Click here to print this page

Planning Retirement Online

Home Exercise and Rehab

December 2013

 

Gina John

Gina John is a Pilates Practitioner and Registered Osteopath who has spent many years offering help and advice, especially to the over 50 age group.

She is founder of The Osprey Clinic in the St. Johns Wood area of London and now specialises in Home Exercise and Rehabilitation Programmes. For further advice on exercising safely, and a selection of exercise films for general fitness and medical conditions, visit the website: www.home-exercise-rehab.com


 


 

This month: Easing the Symptoms of Degenerative Disc Disease.

 
Q: I experience frequent episodes of leg pain which my GP has said, stems from degenerative disc disease in my low back. Which exercises would help to ease my symptoms?

A: Leg pain which is associated with degeneration of the spinal discs is mediated via several nerves which serve the lower extremities.

Pain at the front of the thigh is mostly conveyed by the femoral nerve which stems from the upper lumbar area and is associated with direct compression of nerves by tight low back and hip muscles. A deep ligament within the spinal canal (Ligamentum Flavum) may buckle as a result of the reduced disc space between the vertebrae and lead to direct nerve root compression, as the nerve exits the spine, and cause severe symptoms at the front of the thighs.

Pain at the back on the thigh, is associated with the sciatic nerve which stems from the lower lumbar and sacral region as well as its smaller branches which emerge along its course down to the feet. Pain in the buttock, outer thigh and the side of the lower leg is common. This is often the result of tight muscles deep within the buttock, which compress the nerve as it exits the pelvis and pain deep within the buttock or along the leg. Buttock muscles provide additional support to the low back and pelvis if the body is struggling to cope with the spinal instability or inefficient spinal mechanics which results from the degeneration of the spinal discs.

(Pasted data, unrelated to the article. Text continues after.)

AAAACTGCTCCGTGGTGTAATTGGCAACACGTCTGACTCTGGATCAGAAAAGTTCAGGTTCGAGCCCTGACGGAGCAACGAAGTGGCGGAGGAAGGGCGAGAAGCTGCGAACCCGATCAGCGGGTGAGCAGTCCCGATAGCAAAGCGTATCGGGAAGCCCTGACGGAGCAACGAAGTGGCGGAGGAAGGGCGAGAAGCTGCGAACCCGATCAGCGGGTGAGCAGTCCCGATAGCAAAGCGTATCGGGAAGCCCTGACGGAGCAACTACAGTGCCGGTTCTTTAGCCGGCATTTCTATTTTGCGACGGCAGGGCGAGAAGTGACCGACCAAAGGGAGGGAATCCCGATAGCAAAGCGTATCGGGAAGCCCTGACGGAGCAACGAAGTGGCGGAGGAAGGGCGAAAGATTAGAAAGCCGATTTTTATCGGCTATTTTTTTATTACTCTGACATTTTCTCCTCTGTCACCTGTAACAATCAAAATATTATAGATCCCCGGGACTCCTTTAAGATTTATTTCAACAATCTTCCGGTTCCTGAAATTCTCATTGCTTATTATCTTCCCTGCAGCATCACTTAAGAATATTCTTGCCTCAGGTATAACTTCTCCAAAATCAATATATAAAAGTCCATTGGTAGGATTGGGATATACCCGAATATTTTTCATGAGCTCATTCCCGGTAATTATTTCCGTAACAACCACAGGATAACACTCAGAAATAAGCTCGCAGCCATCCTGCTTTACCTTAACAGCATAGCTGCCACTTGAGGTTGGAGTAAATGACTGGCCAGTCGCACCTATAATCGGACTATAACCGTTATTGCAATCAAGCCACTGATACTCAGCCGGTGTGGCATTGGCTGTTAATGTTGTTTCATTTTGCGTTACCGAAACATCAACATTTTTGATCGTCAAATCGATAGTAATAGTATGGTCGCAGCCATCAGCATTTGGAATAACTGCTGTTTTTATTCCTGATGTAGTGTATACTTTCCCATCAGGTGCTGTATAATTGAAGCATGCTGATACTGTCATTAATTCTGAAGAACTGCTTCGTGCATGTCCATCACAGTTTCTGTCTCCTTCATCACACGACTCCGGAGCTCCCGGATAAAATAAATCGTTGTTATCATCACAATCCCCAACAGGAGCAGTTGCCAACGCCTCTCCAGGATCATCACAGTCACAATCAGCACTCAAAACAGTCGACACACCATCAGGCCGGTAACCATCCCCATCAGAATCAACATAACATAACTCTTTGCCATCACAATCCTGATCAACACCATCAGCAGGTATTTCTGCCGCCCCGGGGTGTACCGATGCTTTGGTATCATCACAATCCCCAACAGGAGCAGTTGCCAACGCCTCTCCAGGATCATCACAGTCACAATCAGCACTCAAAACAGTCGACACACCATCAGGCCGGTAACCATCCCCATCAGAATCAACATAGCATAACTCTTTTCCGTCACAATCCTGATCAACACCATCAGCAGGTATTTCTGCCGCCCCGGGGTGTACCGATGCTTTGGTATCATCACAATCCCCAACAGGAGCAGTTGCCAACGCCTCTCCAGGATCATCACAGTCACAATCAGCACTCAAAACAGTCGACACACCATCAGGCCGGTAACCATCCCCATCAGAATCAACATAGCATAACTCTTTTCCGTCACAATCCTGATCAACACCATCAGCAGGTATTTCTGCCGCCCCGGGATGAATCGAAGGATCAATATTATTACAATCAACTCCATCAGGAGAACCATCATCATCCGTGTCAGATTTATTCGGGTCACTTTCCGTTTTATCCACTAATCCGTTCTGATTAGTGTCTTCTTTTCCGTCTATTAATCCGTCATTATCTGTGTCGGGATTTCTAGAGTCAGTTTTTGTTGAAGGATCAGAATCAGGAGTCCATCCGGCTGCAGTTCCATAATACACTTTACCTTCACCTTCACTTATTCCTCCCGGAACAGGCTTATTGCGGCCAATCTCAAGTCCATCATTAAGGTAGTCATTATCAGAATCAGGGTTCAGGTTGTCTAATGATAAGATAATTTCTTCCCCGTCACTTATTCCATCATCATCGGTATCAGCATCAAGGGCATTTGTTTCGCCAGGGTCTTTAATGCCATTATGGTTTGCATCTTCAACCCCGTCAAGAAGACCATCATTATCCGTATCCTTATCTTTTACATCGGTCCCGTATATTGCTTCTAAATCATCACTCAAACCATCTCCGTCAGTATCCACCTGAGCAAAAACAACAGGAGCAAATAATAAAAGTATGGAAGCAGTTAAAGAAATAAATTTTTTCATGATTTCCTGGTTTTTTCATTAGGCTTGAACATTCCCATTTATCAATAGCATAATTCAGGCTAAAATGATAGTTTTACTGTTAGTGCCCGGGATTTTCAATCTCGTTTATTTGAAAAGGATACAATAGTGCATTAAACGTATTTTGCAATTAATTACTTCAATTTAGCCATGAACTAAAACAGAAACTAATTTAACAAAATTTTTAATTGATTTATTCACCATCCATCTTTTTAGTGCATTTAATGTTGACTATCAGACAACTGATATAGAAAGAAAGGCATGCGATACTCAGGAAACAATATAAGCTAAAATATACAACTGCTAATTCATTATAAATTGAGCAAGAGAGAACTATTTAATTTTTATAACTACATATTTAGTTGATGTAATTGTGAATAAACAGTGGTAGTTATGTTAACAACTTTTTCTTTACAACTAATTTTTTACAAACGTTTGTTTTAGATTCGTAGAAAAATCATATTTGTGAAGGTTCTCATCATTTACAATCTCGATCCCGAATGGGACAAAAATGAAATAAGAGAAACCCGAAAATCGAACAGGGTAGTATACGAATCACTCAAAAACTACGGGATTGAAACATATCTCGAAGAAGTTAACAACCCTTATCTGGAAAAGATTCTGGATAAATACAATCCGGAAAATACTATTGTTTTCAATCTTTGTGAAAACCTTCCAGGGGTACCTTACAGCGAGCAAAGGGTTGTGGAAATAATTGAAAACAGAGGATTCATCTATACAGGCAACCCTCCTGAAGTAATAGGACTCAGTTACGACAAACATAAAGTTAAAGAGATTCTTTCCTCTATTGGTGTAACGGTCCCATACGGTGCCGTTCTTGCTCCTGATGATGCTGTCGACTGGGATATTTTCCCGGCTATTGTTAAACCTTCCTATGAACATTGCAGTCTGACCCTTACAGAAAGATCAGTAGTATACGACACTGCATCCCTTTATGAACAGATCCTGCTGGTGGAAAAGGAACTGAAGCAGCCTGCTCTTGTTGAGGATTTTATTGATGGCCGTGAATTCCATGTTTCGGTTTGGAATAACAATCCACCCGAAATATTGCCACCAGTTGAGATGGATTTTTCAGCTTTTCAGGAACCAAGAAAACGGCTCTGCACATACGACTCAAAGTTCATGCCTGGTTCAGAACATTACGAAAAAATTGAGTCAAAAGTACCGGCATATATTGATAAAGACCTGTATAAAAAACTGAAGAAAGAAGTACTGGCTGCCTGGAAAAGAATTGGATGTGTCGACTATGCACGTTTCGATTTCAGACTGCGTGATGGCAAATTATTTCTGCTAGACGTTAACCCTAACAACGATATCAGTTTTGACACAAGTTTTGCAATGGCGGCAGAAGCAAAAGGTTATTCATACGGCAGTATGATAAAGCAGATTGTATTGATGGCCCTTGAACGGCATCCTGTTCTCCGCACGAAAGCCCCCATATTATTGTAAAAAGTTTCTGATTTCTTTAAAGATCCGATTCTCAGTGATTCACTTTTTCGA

Ligaments and muscles close to the spine, especially those attached to the spinal facet joints and the sacroiliac joints of the pelvis, may refer pain to the leg muscles as they share the same nerve supply. The outer part of the thigh and calf are common sites of referred pain from these structures.  

Disc degeneration is diagnosed when an X-ray shows a narrowing of the spinal ‘intervertebral’ disc, the shock-absorbent cartilage (fibrocartilage) between each adjacent vertebra. The disc comprises a viscous, gel-like centre and a firm outer part. Over time, the disc material becomes firmer but more vulnerable to and tears and scar formation, particularly through the outer part, which may cause localized disc pain. Furthermore, spinal vertebrae may show signs of bony remodeling from the degenerative process, by the formation of bony spurs at the periphery of the vertebra, termed Osteophytes, which may irritate nerves directly as they exit the spinal canal, close to the facet joint.

Appropriate strengthening exercise for the abdominal and pelvic floor muscles help the spine to cope with the forces transmitted via the legs while walking. This is helpful in managing the symptoms of Degenerative Disc Disease, as the shock-absorbent capacity of the spinal discs is compromised by the condition.  Gentle stretches help to rebalance the spinal muscles as well as the buttock and hip area to reduce compression or referral of pain symptoms into the leg.